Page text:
When we choose to forgive, then the person who hurt us no longer has the power to control our emotions.
That statement bears a lot of thinking about. It’s important; it’s powerful; it’s one of the best arguments for choosing forgiveness that I know.
Do you know someone who is easily offended, angry, quick to snap back at an offense real or imagined? A person who is bitter, negative, unpleasant to be around, and one that you “walk on eggshells” around to avoid conflict? Are YOU that person? Do others feel you have to be “handled” rather than just enjoyed?
These traits are often related to an offense, or an ongoing series of events, that colored the person’s life and that he has never forgiven. Perhaps he doesn’t know he needs to forgive. Perhaps no one ever taught or modeled forgiveness to him. In any case, for years and years the person has been living under the burden of negative emotion. He may have little or no contact with the person who hurt him, yet that person still controls his emotions and, therefore, much of his behavior.
In my work, I’ve found that this tendency toward anger and bitterness often marks whole families. That is because they have existed in an atmosphere or retaliation rather than of forgiveness. They view forgiveness as weakness; they see it as allowing the other person to have the upper hand. The upper hand is very important to these people. They don’t know that you gain the upper hand only when you learn to let go of your hurt. When you do let it go, having the upper hand just doesn’t matter so much any more.
When we do not choose to forgive, we hold on to memories and emotions that color our thinking and behavior, thereby allowing the offender to guide our behavior. I work with people who carry great anger against one or both parents, or perhaps a sibling, who dominated and controlled the rest of the family. Years later, perhaps even after the offender has died, these people are still behaving as if the offender is right beside them and has the power to control them still. When I suggest to them that it is time to set themselves free from their anger by forgiving the offender, it always, always sets them back. The most typical response is complete denial of any need to forgive, denial of the anger and bitterness that everyone else sees in the person. Bringing that person to a place of recognizing the source of his unhappiness is sometimes a long and winding journey.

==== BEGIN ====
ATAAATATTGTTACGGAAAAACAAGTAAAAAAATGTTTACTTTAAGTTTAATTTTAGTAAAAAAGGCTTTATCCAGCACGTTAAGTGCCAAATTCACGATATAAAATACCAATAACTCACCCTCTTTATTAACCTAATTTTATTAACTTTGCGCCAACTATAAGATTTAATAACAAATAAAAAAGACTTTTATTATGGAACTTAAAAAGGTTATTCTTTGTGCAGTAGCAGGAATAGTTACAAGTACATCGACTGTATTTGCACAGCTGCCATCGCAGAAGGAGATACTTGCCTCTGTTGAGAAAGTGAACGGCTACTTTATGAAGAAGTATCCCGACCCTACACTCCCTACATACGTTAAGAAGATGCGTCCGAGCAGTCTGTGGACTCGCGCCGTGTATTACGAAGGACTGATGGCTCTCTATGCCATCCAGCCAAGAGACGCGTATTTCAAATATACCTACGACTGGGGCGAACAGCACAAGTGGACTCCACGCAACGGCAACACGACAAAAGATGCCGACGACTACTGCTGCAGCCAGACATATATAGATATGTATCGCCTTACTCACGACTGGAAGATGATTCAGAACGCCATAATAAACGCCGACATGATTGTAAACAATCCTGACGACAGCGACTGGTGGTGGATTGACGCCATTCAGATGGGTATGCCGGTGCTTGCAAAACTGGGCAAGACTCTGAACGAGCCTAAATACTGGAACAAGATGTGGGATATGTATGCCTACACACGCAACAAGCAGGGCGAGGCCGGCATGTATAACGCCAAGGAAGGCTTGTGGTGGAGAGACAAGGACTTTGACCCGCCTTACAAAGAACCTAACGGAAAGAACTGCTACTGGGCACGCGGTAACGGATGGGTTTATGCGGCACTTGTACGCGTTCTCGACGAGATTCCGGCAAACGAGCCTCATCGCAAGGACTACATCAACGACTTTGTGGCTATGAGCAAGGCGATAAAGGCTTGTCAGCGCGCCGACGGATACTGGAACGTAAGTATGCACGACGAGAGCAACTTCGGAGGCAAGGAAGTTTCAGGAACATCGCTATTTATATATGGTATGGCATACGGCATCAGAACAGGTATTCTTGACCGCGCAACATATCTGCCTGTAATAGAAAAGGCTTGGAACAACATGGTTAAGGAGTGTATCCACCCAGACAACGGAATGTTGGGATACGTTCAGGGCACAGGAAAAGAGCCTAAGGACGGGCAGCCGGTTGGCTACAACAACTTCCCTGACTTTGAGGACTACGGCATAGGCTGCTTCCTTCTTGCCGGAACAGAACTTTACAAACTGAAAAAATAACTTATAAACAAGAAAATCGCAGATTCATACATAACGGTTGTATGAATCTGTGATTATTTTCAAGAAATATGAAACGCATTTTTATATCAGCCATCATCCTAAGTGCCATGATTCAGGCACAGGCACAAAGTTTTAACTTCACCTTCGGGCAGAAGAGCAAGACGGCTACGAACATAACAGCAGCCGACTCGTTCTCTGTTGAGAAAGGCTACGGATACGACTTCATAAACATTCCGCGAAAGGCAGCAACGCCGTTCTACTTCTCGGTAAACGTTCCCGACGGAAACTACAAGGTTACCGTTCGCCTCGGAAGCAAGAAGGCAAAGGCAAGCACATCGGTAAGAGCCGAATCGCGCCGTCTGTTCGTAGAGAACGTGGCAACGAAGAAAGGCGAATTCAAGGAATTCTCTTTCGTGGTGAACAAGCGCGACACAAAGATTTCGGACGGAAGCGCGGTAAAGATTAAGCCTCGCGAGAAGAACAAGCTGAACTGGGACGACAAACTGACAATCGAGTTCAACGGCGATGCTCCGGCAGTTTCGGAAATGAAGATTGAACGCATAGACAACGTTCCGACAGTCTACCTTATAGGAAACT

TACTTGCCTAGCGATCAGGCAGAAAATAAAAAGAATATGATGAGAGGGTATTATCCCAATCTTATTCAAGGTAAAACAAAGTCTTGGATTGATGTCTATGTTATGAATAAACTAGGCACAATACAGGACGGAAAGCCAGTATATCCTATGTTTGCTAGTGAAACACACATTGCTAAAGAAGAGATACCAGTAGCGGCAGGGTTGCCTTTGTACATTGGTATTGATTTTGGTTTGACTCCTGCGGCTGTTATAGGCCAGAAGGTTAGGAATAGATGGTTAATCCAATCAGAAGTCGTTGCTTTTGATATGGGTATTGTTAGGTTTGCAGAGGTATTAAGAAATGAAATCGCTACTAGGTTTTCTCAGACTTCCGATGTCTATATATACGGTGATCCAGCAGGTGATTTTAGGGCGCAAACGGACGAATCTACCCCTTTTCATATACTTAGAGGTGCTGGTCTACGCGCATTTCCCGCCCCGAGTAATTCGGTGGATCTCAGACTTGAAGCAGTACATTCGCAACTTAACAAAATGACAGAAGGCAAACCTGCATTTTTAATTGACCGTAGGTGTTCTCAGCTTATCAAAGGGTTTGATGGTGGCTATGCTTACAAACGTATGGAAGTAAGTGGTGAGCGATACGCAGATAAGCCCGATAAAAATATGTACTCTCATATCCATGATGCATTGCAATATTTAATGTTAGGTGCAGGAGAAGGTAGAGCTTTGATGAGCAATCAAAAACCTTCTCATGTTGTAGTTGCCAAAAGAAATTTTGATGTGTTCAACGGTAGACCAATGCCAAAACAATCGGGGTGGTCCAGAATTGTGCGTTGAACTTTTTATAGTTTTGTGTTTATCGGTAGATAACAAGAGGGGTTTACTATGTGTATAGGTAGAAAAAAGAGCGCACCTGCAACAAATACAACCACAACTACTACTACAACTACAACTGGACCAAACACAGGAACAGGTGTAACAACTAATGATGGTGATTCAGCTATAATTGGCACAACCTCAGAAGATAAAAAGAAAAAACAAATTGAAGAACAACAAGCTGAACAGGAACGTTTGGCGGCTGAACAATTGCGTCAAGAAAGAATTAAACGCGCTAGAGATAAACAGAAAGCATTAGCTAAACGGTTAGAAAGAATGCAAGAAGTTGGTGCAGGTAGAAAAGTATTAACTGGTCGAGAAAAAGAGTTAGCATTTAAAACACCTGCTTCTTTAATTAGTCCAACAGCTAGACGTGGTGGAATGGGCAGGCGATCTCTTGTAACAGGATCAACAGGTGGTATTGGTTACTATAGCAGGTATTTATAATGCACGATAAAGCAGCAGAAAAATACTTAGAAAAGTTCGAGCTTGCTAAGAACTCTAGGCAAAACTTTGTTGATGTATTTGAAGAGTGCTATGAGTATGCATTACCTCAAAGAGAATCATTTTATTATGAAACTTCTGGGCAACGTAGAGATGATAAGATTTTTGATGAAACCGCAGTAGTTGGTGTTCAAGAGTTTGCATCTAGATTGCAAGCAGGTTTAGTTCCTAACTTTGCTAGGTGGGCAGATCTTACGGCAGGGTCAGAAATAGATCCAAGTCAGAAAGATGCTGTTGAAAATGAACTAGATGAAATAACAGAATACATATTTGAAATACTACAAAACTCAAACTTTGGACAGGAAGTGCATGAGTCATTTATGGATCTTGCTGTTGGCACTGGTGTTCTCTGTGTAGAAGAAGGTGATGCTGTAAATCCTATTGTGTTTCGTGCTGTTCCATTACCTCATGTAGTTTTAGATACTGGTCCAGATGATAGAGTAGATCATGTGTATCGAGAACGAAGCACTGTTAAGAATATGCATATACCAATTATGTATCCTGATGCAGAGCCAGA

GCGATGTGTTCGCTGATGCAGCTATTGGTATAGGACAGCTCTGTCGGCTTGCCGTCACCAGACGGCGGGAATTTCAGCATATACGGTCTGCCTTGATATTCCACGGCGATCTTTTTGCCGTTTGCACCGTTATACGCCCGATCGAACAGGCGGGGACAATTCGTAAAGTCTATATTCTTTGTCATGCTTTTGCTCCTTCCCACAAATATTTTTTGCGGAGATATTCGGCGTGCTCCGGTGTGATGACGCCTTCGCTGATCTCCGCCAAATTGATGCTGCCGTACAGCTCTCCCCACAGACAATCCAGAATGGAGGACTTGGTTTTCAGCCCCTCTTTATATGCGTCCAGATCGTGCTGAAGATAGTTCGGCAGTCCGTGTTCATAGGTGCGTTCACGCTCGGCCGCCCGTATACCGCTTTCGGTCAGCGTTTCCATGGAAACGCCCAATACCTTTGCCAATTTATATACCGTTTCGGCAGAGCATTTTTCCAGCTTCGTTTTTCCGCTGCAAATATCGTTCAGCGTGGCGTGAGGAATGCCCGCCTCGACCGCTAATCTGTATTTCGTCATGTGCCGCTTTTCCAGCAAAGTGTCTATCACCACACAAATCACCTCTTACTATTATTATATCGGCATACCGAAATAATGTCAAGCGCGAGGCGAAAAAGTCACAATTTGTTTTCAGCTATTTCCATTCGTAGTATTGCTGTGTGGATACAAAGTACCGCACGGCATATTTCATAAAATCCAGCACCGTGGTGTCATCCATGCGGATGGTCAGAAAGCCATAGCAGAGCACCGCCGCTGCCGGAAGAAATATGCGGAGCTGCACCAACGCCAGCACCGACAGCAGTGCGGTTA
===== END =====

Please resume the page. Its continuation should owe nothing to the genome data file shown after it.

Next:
To forgive, in these cases, is to cut loose a mountainous load of legitimate hurt, humiliation, helplessness, anger, and resentment. That load is doing far more damage to the one who carries it than it does to the offender, who is often oblivious to the pain he has caused.
We need to forgive for our emotional, spiritual, mental, and physical health. We need to forgive so that we can pry off the fingers of control that the offender exerts over us.
Next week: Do you have to tell the person that you have forgiven him?